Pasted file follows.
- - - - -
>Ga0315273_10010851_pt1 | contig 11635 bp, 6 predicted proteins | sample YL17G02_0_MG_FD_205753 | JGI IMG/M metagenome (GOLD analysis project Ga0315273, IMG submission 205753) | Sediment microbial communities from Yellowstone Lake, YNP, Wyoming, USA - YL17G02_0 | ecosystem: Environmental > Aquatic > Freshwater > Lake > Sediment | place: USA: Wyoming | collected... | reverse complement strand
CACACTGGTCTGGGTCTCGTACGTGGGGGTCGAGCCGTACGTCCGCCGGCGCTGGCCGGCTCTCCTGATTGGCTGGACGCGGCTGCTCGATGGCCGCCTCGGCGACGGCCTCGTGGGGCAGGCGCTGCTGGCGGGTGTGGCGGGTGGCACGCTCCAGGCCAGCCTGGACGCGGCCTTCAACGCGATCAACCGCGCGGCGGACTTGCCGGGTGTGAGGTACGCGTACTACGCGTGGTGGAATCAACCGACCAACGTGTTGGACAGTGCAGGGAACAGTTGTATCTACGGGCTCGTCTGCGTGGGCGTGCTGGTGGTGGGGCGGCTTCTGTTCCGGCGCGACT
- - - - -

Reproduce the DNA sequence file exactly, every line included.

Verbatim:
>Ga0315273_10010851_pt1 | contig 11635 bp, 6 predicted proteins | sample YL17G02_0_MG_FD_205753 | JGI IMG/M metagenome (GOLD analysis project Ga0315273, IMG submission 205753) | Sediment microbial communities from Yellowstone Lake, YNP, Wyoming, USA - YL17G02_0 | ecosystem: Environmental > Aquatic > Freshwater > Lake > Sediment | place: USA: Wyoming | collected... | reverse complement strand
CACACTGGTCTGGGTCTCGTACGTGGGGGTCGAGCCGTACGTCCGCCGGCGCTGGCCGGCTCTCCTGATTGGCTGGACGCGGCTGCTCGATGGCCGCCTCGGCGACGGCCTCGTGGGGCAGGCGCTGCTGGCGGGTGTGGCGGGTGGCACGCTCCAGGCCAGCCTGGACGCGGCCTTCAACGCGATCAACCGCGCGGCGGACTTGCCGGGTGTGAGGTACGCGTACTACGCGTGGTGGAATCAACCGACCAACGTGTTGGACAGTGCAGGGAACAGTTGTATCTACGGGCTCGTCTGCGTGGGCGTGCTGGTGGTGGGGCGGCTTCTGTTCCGGCGCGACT